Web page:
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COVID-19 Vaccinations and Your Employment

Health & Benefits

On December 11, 2020, the FDA issued the first emergency use authorization for the Pfizer BioNTech COVID-19 Vaccine for the prevention of COVID-19 in individuals 16 years of age and older. On December 14, 2020, the U.S. began administering the vaccine to the public. The Texas Department of State Health Services has issuesd the statement that the initital supplies of the COVID-19 vaccine should be allocated to healthcare workers, Texans over the age of 65, and people with medical conditions that put them at a greater risk of severe disease or death from COVID-19. Additional vaccines are undergoing clinical trials, and supplies will increase over time. All adults should be able to get vaccinated later in 2021. 

As COVID-19 vaccines become available, many employers may decide to implement policies requiring all workers to be vaccinated before coming back to work. In general, employers may implement a mandatory vaccination policy as long as the policy is job-related and consistent with business necessity, and provides for exemptions based on an employee’s covered disability or an employee’s sincerely held religious beliefs.

 

Is the COVID-19 vaccine mandatory?

No, the vaccine is not going to be required by the state government. Texas Governor Abbott has said, “the Lone Star State is prepared to swiftly distribute” the vaccine “to those who voluntarily choose to be immunized.” 

However, employers may choose to implement mandatory vaccination policies, provided that such policies comply with federal, state, and local rules. However, your decision as to whether to get the COVID-19 vaccine is a personal one, and one that should be made after consulting with your health care provider. Read more about the COVID-19 Vaccine on the CDC’s website and the FDA’s website.

 

 

How is this related to the Americans with Disabilities Act (ADA)?

An employer that is implementing policies regarding mandatory vaccinations must follow the Americans with Disabilities Act (ADA). The ADA applies to private employers with 15 or more employees and to most government employers, employment agencies, and labor unions. The ADA may also apply to employers with 15 or less employees if that employer receives federal funds.

The ADA prohibits covered employers from discriminating against people with disabilities in the full range of employment-related activities. A mandatory vaccination policy may implicate provisions of the ADA, which has restrictions on when and how much medical information an employer may obtain from an applicant or employee.

 

Can my employer require me to get the COVID-19 vaccine before physically returning to work?

Generally, yes. Employers may implement a mandatory vaccination policy as long as the policy is job-related and consistent with business necessity, and provides for exemptions based on an employee’s covered disability or an employee’s sincerely held religious beliefs. Employers are not required to accommodate secular or medical beliefs about vaccines. For more information on mandatory vaccination policies, read Section K of the EEOC’s Guidelines on the ADA and Vaccinations.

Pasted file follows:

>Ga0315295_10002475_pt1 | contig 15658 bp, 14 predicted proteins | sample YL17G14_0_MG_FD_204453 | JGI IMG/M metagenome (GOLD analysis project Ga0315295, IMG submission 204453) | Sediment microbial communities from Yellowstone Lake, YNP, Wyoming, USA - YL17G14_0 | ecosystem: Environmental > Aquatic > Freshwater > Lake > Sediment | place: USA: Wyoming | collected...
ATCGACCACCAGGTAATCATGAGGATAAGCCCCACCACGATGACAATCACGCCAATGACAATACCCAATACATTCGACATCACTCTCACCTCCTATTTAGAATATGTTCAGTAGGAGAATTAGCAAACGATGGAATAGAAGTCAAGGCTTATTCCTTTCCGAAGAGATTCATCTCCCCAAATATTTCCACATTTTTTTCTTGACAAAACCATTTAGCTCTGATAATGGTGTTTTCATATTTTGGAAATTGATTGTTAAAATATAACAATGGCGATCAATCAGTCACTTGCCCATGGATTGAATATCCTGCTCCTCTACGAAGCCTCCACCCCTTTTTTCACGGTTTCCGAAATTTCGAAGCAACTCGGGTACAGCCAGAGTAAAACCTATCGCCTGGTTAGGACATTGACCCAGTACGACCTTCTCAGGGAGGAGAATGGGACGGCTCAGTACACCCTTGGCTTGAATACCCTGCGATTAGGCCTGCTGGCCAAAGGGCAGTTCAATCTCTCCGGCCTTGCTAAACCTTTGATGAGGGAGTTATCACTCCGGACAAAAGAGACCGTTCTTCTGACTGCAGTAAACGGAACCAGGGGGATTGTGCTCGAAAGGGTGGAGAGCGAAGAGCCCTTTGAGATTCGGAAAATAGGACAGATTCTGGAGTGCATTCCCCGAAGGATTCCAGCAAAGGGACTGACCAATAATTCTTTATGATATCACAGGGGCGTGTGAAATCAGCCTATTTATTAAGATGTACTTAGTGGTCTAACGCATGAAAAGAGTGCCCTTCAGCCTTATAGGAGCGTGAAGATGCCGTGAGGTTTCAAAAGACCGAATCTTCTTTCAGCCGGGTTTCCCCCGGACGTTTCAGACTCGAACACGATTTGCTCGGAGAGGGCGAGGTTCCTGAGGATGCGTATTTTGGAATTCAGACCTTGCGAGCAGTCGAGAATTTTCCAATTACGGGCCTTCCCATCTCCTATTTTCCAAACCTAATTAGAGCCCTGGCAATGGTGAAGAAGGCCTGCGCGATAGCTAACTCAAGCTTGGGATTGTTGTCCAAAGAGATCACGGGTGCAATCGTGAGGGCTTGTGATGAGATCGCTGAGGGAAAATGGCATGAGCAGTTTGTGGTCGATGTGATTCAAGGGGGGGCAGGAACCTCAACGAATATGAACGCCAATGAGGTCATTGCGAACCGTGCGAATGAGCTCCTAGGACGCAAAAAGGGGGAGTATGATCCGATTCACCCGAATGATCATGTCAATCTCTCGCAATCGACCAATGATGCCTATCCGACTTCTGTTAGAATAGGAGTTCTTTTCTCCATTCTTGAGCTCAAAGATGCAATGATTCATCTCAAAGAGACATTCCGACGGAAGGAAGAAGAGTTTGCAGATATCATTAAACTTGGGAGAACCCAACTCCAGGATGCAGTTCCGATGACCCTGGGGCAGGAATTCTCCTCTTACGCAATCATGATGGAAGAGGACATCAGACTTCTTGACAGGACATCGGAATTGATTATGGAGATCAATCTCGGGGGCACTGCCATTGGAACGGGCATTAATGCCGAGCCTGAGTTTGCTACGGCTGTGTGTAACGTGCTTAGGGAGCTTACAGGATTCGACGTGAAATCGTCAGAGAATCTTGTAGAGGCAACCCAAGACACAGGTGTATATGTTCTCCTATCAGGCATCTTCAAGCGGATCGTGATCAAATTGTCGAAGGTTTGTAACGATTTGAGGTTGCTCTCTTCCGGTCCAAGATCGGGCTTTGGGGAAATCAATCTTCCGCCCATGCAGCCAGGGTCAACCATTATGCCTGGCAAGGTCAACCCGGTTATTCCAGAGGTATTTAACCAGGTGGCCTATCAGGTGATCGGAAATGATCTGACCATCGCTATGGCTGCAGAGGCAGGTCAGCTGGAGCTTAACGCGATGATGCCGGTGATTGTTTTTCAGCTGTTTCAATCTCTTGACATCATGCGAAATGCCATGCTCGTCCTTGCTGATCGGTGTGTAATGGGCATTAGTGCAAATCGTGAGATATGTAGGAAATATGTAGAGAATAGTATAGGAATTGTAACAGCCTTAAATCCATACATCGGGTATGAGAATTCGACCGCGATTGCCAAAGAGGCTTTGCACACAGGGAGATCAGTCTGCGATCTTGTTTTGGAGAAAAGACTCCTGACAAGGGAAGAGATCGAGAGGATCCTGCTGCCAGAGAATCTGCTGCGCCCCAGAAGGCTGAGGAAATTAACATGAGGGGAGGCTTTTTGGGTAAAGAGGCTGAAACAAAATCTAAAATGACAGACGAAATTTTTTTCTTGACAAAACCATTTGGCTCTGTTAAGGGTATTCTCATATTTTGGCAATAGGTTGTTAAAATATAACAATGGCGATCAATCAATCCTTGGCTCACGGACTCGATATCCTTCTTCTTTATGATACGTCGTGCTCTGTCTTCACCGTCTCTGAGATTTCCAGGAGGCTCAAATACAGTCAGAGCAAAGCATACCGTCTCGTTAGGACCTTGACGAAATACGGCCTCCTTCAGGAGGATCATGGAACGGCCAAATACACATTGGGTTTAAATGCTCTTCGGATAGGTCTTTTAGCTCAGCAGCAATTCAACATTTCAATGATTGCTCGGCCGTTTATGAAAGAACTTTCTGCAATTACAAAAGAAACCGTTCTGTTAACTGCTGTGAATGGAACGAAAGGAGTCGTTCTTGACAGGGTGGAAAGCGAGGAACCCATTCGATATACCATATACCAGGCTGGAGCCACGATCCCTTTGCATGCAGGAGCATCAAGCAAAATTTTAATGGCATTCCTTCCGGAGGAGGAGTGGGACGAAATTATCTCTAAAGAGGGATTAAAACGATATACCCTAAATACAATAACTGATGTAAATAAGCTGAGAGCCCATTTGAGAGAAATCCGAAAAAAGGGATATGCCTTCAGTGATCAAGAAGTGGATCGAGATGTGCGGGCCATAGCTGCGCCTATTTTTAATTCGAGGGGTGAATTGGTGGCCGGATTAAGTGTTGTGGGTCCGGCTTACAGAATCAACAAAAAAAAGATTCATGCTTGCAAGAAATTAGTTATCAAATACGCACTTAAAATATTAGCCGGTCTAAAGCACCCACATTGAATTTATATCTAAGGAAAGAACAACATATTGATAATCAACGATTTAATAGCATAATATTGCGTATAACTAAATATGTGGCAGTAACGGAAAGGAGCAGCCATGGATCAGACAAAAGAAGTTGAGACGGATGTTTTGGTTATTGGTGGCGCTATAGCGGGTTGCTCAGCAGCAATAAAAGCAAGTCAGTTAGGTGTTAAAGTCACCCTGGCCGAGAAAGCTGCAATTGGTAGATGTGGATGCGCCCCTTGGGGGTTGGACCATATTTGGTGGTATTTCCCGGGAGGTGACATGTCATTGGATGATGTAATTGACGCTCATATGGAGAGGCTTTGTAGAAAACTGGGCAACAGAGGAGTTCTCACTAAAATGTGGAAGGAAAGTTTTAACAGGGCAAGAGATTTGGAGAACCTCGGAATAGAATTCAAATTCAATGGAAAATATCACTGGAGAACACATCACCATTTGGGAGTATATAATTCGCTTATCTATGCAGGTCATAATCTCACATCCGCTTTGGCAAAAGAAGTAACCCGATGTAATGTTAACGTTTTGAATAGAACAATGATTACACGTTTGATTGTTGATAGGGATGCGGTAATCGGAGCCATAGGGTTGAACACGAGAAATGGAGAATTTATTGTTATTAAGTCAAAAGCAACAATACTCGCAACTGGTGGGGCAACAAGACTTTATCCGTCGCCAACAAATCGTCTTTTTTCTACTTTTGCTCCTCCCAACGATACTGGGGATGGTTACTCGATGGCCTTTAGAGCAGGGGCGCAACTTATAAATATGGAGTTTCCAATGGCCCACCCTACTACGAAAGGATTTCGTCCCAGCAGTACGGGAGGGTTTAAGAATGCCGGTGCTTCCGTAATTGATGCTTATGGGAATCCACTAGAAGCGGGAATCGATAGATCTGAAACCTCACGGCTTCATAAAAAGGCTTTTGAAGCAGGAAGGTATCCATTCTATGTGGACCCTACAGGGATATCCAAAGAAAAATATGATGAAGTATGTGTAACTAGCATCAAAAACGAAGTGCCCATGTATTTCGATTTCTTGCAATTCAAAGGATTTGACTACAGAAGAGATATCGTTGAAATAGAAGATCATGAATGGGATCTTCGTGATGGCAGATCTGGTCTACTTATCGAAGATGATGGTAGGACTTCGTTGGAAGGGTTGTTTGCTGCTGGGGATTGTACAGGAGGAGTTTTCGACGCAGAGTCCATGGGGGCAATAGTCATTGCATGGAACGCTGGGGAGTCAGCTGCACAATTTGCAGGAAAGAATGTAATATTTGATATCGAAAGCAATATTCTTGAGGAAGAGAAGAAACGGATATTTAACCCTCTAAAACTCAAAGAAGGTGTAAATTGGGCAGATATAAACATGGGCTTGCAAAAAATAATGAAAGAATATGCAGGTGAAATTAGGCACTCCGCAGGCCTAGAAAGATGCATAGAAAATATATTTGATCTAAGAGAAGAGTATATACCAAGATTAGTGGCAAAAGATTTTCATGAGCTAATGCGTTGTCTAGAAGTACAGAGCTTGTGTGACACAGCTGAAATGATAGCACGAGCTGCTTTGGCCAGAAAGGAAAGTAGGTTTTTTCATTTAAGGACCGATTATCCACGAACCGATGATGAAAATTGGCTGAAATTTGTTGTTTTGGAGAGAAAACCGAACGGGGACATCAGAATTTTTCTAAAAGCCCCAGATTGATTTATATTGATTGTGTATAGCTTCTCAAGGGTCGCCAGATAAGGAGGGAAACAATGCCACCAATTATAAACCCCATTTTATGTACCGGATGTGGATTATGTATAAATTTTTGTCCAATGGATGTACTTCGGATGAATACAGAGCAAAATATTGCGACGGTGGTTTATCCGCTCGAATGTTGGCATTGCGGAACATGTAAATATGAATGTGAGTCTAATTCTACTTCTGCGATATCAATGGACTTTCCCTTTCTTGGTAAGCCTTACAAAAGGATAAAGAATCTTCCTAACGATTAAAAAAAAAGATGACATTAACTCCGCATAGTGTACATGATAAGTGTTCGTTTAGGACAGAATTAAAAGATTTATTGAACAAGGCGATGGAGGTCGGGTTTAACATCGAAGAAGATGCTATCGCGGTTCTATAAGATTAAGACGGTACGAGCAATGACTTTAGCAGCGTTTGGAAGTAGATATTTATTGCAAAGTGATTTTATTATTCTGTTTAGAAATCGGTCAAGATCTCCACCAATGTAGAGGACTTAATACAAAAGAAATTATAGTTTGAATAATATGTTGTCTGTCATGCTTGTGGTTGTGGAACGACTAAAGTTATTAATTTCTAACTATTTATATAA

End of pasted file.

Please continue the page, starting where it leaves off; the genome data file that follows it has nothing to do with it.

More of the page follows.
Can my employer ask about my medical history before requiring me to receive a vaccination?

The CDC recommends that health care providers should ask certain questions before administering the vaccine to ensure there is no medical reason that would prevent a person from receiving the vaccination. Such pre-screening questions, if asked by the employer, are likely to elicit information that are “disability-related” under the ADA. Indeed, the ADA has restrictions on when and how much medical information an employer may obtain from an applicant or employee. 

Therefore, if an employer requires you to receive a vaccination that is administered by your employer, the employer must show that these disability-related pre-screening questions are “job-related and consistent with business necessity.” However, there are two exceptions where the employer does not have to satisfy the “job-related and consistent with business necessity” standard. 

First is when your employer offers vaccination to its employees on a voluntary basis. If vaccination is voluntary, then the ADA requires that the employee’s decision to answer pre-screening, disability-related questions also must be voluntary. If an employee chooses not to answer these questions, the employer may decline to administer the vaccine, but may not retaliate against, intimidate, or threaten the employee for refusing to answer any questions. 

Second, if an employee receives an employer-required vaccination from a third party who does not have a contract with the employer, such as a pharmacy like CVS or Walgreens, or other health care provider, the “job-related and consistent with business necessity” restrictions on disability-related inquiries would not apply to the pre-screening questions for the vaccination. Such questions will likely be asked by the pharmacy or health care provider administering the vaccination. However, the pharmacy or health care provider may choose not to administer the vaccine should the employee decline to answer the pre-screening medical questions. Your answers to any pre-screening medical questions, including your refusal to answer any such questions, will not be shared with the employer. Privacy laws preclude health care providers from disclosing private and confidential medical information to anyone without authorization. Moreover, any medical information shared by you to your employer is also protected by the same privacy laws and other federal, state, and local laws.